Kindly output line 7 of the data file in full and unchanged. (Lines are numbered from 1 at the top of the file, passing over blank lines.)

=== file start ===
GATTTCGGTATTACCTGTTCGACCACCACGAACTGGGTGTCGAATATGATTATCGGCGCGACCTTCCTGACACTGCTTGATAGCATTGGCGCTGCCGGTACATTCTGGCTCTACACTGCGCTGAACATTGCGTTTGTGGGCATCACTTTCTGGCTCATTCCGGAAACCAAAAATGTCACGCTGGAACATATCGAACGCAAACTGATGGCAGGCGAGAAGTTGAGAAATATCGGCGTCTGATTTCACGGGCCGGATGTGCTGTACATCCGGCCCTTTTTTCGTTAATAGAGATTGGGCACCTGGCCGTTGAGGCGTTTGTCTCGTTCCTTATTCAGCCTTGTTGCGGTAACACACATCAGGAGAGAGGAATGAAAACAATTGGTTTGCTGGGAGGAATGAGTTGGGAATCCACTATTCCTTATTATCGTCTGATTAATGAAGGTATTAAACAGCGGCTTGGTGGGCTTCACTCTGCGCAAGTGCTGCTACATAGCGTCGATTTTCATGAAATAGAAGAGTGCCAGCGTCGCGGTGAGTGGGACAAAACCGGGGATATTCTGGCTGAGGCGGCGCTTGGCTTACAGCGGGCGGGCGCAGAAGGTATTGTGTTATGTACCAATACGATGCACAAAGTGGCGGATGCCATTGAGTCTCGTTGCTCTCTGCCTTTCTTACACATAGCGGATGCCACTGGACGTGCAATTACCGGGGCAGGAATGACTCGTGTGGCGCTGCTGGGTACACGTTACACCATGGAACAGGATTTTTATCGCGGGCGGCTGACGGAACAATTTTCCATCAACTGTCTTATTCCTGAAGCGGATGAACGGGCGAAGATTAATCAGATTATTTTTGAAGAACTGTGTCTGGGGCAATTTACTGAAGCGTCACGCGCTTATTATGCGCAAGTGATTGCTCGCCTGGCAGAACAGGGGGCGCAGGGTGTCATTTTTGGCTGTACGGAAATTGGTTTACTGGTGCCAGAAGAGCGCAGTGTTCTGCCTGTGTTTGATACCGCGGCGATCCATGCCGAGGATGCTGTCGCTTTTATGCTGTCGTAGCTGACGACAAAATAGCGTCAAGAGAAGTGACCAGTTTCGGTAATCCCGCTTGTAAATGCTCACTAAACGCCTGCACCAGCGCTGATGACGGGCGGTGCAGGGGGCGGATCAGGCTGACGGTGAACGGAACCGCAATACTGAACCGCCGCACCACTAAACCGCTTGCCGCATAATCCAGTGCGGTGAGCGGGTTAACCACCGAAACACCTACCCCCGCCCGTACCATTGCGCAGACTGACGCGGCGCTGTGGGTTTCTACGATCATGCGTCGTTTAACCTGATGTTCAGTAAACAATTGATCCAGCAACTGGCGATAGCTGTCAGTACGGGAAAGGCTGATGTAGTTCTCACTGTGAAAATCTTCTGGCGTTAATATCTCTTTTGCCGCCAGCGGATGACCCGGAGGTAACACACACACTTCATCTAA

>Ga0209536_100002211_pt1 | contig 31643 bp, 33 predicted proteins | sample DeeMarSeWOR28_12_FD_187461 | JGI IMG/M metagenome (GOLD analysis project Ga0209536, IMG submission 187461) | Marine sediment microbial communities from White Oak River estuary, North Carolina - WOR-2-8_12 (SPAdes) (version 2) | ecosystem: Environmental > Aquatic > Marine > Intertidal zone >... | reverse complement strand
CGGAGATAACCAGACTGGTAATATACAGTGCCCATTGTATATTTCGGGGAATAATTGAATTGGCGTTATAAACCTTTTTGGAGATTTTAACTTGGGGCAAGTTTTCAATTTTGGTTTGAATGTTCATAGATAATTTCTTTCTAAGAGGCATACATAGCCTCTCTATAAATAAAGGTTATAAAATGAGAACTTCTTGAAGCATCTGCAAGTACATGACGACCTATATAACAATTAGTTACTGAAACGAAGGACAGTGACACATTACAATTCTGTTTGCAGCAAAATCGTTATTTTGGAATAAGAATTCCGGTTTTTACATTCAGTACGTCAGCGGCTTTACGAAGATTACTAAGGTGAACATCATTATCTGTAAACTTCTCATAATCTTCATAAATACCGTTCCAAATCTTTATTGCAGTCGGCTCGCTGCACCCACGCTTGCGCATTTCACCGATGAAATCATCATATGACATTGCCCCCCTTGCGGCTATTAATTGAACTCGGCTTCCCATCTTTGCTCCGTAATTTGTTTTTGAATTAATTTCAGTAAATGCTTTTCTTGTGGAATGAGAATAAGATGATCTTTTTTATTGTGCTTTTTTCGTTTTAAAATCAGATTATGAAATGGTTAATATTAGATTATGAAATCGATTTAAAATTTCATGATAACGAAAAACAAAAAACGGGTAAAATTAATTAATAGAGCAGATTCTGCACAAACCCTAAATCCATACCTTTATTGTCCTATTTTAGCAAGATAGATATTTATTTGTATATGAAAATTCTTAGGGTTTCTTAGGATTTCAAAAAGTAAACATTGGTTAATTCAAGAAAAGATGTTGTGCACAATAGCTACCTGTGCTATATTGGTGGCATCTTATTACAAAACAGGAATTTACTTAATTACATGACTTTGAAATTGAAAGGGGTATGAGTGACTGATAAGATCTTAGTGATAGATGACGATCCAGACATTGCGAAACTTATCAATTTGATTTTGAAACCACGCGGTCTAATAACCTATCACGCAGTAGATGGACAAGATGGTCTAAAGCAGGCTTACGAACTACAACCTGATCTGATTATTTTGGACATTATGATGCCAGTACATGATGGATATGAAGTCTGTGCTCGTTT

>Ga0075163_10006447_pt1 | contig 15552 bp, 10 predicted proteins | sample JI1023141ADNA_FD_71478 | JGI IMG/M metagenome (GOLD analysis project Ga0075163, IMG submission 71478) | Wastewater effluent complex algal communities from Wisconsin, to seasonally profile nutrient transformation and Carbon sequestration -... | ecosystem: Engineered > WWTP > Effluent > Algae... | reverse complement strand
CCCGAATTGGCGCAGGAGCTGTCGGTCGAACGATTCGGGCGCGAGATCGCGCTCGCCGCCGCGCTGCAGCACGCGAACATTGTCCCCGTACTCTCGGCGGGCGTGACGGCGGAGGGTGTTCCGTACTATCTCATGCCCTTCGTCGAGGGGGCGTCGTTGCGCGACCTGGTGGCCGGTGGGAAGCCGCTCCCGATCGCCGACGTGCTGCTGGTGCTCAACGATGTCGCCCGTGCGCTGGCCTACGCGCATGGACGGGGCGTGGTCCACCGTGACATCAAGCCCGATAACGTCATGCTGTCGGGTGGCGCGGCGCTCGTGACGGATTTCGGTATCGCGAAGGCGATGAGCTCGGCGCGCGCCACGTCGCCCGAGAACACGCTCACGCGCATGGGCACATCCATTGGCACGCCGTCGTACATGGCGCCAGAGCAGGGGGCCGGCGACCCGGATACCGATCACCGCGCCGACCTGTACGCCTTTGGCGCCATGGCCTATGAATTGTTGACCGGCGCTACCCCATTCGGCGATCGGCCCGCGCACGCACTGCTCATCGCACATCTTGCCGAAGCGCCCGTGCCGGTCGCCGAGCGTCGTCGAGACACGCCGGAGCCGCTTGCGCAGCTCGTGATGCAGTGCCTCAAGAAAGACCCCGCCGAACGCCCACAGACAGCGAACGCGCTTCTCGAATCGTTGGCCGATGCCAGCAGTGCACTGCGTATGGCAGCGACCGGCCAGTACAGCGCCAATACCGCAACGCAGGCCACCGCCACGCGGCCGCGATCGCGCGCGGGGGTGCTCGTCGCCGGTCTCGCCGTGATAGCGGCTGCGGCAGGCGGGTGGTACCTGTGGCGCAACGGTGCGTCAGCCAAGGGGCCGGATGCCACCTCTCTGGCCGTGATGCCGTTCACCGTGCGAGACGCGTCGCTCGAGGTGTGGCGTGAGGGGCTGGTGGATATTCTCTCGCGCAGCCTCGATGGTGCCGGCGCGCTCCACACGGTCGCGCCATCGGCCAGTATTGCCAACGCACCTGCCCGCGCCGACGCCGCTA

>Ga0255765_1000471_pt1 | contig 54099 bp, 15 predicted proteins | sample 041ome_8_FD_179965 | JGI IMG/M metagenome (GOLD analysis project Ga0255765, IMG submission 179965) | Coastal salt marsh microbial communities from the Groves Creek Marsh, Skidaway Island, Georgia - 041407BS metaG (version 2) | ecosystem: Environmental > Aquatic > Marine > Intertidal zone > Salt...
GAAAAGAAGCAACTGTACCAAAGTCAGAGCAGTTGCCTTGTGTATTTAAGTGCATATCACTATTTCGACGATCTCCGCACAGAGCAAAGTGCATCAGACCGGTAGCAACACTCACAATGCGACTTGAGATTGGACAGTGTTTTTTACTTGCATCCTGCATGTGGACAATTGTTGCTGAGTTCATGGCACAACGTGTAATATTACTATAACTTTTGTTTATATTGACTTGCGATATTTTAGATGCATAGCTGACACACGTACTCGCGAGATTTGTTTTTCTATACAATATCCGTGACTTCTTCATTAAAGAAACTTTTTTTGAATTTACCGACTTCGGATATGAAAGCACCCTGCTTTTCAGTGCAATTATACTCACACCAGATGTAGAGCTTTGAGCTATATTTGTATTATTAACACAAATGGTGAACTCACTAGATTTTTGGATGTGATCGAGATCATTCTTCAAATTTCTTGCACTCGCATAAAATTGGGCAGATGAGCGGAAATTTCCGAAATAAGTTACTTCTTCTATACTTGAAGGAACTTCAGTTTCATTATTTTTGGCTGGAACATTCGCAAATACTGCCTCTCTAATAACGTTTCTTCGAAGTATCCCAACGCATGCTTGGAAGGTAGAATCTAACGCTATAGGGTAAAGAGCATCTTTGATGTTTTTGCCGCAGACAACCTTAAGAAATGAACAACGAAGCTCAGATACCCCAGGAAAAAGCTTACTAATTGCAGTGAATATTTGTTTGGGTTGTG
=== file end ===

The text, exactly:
GAAAAGAAGCAACTGTACCAAAGTCAGAGCAGTTGCCTTGTGTATTTAAGTGCATATCACTATTTCGACGATCTCCGCACAGAGCAAAGTGCATCAGACCGGTAGCAACACTCACAATGCGACTTGAGATTGGACAGTGTTTTTTACTTGCATCCTGCATGTGGACAATTGTTGCTGAGTTCATGGCACAACGTGTAATATTACTATAACTTTTGTTTATATTGACTTGCGATATTTTAGATGCATAGCTGACACACGTACTCGCGAGATTTGTTTTTCTATACAATATCCGTGACTTCTTCATTAAAGAAACTTTTTTTGAATTTACCGACTTCGGATATGAAAGCACCCTGCTTTTCAGTGCAATTATACTCACACCAGATGTAGAGCTTTGAGCTATATTTGTATTATTAACACAAATGGTGAACTCACTAGATTTTTGGATGTGATCGAGATCATTCTTCAAATTTCTTGCACTCGCATAAAATTGGGCAGATGAGCGGAAATTTCCGAAATAAGTTACTTCTTCTATACTTGAAGGAACTTCAGTTTCATTATTTTTGGCTGGAACATTCGCAAATACTGCCTCTCTAATAACGTTTCTTCGAAGTATCCCAACGCATGCTTGGAAGGTAGAATCTAACGCTATAGGGTAAAGAGCATCTTTGATGTTTTTGCCGCAGACAACCTTAAGAAATGAACAACGAAGCTCAGATACCCCAGGAAAAAGCTTACTAATTGCAGTGAATATTTGTTTGGGTTGTG